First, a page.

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Daniel Jones: Symphonies Nos. 2 & 11



Daniel Jones (1912-1993) composed in a wide range of genres, yet the cornerstone of his prolific output is the Symphony, memorably described by him as ‘a dramatic structure with an emotive intention’. He tackled the form afresh with each of his 13 examples, of which the first 12 are based on a different note of the chromatic scale.

Jones’s Second Symphony was written between March and July 1950 and first broadcast in the Welsh region by an augmented BBC Welsh Symphony Orchestra under the composer on 13 September 1951. The Second Symphony places great emphasis on intricate rhythms and combines both lyrical and dance elements. There is a focus on orchestral colour, epitomised by the prominent role given to the celesta in the first, third and fourth movements. Expansive, big-boned and at times uncharacteristically discursive, it is Jones’ last symphony conceived on a large canvas: from now on his symphonic works would be increasingly concise and cogent, rejecting any orchestral colour extraneous to the musical argument.

Daniel Jones’s Eleventh Symphony in E flat was completed on 7 December 1983 and premiered by the BBC Welsh Symphony Orchestra under Sir Charles Groves on 20 October 1984 in the Brangwyn Hall, Swansea. Commissioned by the Swansea Festival, it is dedicated to the memory of George Froom Tyler, chairman of the festival committee, who had died in 1983 and was a friend of the composer.

Though each of his thirteen symphonies is a unique and highly personal statement, the cycle as a whole maintains an unwavering consistency of quality and vision. Daniel Jones demonstrates a steadfast integrity throughout, never bowing to the latest trends. His priority is always to communicate directly with the listener. Paul Conway, 2017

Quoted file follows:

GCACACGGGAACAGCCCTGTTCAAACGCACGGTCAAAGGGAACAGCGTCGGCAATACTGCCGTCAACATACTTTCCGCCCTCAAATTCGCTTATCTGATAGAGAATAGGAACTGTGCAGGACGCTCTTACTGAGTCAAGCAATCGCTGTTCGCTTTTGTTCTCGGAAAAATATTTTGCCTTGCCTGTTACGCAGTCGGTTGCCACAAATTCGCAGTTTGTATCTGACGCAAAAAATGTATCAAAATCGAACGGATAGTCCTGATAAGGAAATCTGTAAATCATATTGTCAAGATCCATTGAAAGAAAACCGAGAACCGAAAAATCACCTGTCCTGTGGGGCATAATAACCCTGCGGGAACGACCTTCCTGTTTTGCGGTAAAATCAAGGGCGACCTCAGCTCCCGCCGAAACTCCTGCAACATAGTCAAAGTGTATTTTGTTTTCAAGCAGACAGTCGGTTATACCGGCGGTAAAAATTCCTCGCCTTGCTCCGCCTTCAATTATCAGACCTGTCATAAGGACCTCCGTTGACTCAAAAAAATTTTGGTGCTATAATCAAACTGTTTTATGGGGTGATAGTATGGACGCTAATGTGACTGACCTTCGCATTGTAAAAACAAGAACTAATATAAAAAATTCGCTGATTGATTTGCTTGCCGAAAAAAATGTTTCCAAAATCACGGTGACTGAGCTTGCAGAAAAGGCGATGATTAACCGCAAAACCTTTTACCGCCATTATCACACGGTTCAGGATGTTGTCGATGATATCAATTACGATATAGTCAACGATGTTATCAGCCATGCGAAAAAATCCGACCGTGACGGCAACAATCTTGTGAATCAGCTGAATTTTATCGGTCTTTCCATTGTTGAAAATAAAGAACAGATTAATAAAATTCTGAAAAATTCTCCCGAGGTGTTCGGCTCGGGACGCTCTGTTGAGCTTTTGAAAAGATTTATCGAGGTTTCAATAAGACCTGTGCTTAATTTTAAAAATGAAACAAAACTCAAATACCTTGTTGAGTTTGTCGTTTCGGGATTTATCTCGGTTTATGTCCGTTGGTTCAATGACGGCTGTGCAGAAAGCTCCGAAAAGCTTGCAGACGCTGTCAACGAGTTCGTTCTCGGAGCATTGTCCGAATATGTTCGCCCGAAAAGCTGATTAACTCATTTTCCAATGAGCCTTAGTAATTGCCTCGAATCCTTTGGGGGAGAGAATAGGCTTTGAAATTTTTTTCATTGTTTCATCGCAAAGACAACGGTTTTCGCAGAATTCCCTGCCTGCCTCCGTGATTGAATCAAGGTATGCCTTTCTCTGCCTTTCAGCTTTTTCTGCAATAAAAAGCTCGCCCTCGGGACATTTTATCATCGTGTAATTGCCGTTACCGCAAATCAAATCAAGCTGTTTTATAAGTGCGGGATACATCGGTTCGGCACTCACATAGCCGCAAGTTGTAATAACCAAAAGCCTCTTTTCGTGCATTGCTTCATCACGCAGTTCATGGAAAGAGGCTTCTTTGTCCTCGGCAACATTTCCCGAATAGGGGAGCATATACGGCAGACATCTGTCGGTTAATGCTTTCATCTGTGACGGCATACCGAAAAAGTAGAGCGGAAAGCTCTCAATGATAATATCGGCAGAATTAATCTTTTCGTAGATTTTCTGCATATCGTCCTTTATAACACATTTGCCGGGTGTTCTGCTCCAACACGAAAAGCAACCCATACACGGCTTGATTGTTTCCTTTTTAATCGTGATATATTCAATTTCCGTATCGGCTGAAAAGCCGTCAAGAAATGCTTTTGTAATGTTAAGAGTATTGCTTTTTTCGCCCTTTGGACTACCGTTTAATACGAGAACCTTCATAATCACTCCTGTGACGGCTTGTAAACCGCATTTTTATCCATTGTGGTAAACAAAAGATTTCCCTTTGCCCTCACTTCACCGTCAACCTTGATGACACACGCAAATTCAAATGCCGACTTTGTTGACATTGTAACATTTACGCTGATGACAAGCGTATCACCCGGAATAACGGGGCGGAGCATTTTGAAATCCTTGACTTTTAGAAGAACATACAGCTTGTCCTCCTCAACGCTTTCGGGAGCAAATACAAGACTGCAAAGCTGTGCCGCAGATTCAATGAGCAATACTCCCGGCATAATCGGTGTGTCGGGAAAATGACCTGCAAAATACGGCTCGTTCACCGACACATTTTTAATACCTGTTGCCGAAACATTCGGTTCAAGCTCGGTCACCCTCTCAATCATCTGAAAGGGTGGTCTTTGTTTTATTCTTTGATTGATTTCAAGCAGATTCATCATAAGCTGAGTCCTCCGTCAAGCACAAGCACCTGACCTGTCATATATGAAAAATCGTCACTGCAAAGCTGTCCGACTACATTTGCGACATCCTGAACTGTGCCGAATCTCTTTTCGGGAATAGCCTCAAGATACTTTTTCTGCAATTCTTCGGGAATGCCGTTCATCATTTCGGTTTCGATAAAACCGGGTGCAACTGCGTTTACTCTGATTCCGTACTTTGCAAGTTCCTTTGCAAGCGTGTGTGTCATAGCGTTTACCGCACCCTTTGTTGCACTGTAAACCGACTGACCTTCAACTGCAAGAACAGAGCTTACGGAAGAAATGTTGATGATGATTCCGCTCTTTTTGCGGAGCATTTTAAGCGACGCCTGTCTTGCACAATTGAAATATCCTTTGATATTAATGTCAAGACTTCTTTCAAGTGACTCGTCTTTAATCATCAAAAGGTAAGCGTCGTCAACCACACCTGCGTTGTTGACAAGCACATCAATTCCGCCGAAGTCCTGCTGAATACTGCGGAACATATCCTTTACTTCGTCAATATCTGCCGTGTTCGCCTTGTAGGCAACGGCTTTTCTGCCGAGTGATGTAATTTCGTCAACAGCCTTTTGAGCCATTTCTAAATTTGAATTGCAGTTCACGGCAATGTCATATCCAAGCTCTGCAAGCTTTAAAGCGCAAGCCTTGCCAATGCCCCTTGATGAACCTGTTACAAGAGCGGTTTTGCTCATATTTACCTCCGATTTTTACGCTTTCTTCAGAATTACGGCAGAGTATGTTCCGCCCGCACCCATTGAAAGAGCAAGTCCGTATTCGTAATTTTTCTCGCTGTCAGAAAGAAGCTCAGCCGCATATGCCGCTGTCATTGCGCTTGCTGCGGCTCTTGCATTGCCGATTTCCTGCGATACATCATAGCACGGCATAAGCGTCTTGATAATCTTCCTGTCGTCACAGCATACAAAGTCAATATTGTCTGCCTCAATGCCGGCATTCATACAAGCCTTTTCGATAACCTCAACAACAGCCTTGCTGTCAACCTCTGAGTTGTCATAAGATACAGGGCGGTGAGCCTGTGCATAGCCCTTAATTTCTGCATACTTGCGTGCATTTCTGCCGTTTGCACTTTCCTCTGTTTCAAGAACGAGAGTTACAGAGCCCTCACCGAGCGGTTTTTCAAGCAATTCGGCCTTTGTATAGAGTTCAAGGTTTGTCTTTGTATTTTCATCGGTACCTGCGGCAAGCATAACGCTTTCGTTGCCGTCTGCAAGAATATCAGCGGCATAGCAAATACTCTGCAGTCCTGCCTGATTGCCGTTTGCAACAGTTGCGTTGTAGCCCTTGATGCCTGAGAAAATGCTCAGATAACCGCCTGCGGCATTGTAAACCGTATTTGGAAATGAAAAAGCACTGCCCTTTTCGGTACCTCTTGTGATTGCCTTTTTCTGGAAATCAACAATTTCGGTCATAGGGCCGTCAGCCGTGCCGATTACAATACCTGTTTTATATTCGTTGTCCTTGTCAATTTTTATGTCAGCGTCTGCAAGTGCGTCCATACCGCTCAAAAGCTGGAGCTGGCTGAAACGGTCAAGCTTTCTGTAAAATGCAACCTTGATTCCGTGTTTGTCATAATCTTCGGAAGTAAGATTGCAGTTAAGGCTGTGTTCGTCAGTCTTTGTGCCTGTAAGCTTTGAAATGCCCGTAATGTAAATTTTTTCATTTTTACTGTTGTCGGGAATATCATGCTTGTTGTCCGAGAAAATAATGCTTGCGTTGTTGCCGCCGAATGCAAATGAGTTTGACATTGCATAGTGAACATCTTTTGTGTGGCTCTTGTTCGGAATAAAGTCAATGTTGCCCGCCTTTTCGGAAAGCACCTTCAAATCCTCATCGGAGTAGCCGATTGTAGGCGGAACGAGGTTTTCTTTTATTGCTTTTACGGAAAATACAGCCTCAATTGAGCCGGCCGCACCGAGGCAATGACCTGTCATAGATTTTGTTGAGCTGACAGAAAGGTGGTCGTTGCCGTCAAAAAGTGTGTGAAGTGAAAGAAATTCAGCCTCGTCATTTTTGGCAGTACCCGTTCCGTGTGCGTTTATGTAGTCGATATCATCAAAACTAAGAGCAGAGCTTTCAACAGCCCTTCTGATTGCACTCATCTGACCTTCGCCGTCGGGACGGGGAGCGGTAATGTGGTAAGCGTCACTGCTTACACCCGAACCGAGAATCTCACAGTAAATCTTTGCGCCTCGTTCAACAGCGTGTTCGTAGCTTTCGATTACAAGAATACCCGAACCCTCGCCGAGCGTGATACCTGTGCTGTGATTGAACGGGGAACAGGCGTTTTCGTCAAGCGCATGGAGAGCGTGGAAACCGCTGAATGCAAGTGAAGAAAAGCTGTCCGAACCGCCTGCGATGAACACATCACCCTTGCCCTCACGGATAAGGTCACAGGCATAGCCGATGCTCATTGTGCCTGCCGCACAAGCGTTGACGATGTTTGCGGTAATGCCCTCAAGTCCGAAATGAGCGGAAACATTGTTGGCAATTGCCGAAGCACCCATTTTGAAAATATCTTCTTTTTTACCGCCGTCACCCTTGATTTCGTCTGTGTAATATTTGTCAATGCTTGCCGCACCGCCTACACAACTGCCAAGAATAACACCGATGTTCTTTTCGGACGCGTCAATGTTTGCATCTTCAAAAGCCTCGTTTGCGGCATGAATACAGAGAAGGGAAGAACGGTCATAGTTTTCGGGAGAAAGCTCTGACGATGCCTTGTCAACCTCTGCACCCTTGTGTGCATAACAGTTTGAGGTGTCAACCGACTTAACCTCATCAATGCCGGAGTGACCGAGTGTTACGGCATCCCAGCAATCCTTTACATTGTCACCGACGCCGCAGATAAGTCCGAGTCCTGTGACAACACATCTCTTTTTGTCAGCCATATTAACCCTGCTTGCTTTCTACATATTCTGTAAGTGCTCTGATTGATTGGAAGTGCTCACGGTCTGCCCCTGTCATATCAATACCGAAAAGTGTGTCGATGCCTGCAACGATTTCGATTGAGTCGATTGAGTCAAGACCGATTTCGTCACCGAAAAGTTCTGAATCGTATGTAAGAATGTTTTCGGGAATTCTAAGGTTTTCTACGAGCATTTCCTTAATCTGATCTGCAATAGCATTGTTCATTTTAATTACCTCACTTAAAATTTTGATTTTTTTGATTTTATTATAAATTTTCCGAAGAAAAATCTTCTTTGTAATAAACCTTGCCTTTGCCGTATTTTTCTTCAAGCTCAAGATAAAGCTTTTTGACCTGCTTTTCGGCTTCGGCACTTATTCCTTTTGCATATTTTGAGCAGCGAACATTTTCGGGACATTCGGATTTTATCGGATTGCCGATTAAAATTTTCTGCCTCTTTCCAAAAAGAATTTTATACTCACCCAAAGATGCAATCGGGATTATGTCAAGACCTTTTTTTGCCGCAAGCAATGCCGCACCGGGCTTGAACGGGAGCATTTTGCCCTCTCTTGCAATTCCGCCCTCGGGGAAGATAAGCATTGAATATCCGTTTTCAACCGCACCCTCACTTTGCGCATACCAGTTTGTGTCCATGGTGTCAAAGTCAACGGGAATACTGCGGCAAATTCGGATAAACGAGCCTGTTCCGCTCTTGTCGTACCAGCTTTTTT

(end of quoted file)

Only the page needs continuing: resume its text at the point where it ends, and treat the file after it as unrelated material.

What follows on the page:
Daniel Jones: Symphonies Nos. 2 & 11


We were already indebted to the enterprising Lyrita label for several recordings of music by Daniel Jones. The new release very usefully fills some gaps with unique recordings of both works.  Better still, further releases – like these from BBC recordings – are in preparation for later in the year and 2018: Symphonies Nos. 3, 5 and 12 (BBC Welsh Orchestra/Bryden Thomson) and 13. My own benchmark for twentieth-century music is well met by these and Jones’ other symphonies: accessible works but without any suggestion of sounding facile.  Jones described the symphony as ‘a dramatic structure with an emotive intention’. If I find more of the latter than the former here, that's no bad thing on this occasion. Paul Conway’s valuable programme notes – authoritative and informative – complete a most recommendable release. Brian Wilson, MusicWeb-International